“Seldom we find,” says Solomon Don Dunce
“Half an idea in the profoundest sonnet.”
—Edgar Allan Poe, “An Enigma”1
No poem can be more delightful or more idiotic than a sonnet. For every memorable one, thousands of bad ones—and I’m being charitable in my estimate—have been written over the centuries. Some years ago I recall hearing of a professor who had composed a long sonnet cycle on the subject of Shakespeare’s sonnets. It made me laugh but didn’t really surprise me. Sonnets more than any other poems depend on precedent. Anyone writing one most probably has a sonnet he has admired in the back of his mind. At their most successful, they have an uncanny way of saying clever and serious things without sacrificing brevity. Nevertheless, with the ascendancy of free verse in the last hundred years and the modernist hope to make poems unlike any that came before, the sonnet appeared doomed and in danger of becoming extinct like some rare species of songbird. Happily, as a couple of recent anthologies and these three new collections of poetry show, the form is thriving. In fact, it is recovering some of its old vigor.
A thirteenth-century Italian, Giacomo da Lentini, a notary at the court of Frederick II, wrote the first sonnet, in local Sicilian dialect. It was a new kind of lyric poem, one not supposed to be sung and accompanied by a musical instrument, but meant to be read silently to oneself. It had only fourteen lines and was made up of two asymmetrical parts: a rhymed eight-line stanza and six additional lines with a different rhyme scheme. “Independence from musical performance freed the sonnet to exist as a self-sufficient microcosm, inviting a reader to follow its maze of meaning and sound at whatever pace one preferred,” writes Phillis Levin in the recently published Penguin Book of the Sonnet, which she also edited.2 Here then was a small box made of words for that psychological and metaphysical entity we call the self to lock itself in. Sonnets can be about many things, but they are inclined to be introspective. This self-consciousness is present in other lyric poems, but perhaps never to the degree found in a poem with so few lines in which to invent a subject and maneuver it to some sort of closure.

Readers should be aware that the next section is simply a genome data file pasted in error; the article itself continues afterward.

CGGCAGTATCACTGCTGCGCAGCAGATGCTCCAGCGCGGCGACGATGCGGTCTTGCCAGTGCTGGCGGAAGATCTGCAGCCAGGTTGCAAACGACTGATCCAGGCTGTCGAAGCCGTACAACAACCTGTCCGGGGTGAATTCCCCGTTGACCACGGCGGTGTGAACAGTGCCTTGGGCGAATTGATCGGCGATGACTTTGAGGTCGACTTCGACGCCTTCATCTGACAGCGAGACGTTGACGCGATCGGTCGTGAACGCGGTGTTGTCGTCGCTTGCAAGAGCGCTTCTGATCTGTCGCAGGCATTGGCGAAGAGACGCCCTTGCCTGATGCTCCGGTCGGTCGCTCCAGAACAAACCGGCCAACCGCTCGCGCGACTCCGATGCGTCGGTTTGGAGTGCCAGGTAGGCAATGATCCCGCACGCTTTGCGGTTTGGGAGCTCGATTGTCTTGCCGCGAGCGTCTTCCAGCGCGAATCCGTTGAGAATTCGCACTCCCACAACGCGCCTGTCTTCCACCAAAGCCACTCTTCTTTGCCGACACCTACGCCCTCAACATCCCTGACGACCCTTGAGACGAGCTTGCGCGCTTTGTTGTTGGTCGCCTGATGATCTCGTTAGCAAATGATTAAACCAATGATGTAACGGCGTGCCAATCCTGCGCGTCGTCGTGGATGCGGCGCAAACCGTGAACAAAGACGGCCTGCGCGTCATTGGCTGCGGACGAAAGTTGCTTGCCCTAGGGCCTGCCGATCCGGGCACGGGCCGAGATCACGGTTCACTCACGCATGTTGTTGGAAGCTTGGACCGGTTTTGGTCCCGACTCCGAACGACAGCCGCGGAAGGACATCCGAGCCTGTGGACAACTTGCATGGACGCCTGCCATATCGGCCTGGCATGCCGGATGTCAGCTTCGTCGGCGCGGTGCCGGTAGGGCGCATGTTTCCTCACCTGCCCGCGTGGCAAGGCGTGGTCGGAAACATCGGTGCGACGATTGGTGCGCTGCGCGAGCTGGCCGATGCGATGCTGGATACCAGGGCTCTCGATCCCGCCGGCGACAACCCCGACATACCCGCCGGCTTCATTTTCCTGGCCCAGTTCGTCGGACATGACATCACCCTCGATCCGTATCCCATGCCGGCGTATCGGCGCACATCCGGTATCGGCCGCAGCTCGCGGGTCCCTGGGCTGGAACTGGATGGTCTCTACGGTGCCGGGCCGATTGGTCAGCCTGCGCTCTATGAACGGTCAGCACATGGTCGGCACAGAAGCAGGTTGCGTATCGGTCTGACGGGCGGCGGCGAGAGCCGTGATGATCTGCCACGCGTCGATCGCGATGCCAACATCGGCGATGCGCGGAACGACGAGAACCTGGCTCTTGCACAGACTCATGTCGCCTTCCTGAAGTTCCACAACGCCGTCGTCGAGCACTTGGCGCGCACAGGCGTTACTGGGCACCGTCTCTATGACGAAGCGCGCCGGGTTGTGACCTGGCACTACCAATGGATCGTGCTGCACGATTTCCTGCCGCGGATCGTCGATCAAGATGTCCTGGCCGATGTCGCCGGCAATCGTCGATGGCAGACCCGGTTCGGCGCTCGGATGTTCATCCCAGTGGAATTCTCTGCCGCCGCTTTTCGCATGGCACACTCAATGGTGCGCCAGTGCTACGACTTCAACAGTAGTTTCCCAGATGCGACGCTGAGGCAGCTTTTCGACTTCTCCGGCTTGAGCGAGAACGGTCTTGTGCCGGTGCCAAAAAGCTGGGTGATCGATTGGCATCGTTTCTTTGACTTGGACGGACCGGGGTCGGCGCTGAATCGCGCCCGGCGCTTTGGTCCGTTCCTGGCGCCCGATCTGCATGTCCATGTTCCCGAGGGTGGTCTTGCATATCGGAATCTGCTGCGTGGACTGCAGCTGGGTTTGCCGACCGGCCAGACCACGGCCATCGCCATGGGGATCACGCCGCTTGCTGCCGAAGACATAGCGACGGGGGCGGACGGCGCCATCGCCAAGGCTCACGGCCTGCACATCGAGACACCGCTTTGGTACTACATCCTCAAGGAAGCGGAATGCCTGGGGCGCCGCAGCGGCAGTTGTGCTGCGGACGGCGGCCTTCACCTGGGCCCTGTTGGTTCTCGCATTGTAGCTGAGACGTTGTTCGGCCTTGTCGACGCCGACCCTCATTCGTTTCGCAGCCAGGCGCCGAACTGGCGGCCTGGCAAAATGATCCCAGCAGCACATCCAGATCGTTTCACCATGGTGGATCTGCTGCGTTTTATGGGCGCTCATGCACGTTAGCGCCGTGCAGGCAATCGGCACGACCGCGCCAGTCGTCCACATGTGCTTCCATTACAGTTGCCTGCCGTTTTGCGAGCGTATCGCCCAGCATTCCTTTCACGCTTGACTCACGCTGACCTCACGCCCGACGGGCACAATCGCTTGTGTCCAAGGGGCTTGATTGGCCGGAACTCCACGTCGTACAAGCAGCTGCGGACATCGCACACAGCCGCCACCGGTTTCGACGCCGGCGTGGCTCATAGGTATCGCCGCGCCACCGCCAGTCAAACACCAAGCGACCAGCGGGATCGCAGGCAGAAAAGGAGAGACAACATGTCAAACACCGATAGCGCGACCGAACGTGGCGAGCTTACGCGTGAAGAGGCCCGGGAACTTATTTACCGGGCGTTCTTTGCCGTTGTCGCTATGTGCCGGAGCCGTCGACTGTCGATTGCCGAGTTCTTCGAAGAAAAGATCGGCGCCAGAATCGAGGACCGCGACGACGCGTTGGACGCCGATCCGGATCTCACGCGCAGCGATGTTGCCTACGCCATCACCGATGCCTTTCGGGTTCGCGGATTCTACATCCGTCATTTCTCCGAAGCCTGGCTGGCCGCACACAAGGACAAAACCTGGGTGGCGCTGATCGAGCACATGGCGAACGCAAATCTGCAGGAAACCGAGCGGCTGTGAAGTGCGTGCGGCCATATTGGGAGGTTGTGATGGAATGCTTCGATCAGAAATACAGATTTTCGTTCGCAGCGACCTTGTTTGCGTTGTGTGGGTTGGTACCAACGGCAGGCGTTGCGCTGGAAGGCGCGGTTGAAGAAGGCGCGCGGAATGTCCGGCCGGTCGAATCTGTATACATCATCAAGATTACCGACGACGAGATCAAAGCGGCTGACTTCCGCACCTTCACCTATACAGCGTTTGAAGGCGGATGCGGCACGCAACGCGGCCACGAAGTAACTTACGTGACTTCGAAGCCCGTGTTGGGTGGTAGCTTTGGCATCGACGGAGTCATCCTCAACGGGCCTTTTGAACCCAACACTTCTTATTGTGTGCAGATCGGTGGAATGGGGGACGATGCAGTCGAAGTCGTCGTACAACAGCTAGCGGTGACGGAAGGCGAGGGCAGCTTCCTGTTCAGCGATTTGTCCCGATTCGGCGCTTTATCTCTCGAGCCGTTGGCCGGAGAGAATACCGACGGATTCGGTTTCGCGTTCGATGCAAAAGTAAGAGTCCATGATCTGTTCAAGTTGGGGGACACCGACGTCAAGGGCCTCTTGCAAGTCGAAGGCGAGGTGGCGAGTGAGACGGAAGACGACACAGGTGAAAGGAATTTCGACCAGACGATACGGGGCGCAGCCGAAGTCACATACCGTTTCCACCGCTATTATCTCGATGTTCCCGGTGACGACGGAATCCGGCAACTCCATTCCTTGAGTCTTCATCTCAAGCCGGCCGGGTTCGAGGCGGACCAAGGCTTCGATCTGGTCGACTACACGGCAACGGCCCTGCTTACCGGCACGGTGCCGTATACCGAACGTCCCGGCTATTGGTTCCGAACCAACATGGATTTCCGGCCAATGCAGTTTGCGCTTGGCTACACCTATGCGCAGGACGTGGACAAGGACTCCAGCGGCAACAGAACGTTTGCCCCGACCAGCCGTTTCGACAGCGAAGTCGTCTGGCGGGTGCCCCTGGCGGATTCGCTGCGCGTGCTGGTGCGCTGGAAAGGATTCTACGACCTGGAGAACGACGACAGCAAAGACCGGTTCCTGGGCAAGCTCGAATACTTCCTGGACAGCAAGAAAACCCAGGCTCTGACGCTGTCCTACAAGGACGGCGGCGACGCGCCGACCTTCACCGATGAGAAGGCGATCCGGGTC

The sonnet craze spread from Italy to almost every other European literature. In the sixteenth century, Sir Thomas Wyatt brought it to the English court where subsequent poets tinkered with its form. Its popularity was due most certainly to its becoming the chief vehicle of love poetry, where argument and counterargument are usually the issue. I’m madly in love with you, a sonnet may complain, while you, for some inexplicable reason, do not care for me. In fact, you hate my guts, but, come to think of…
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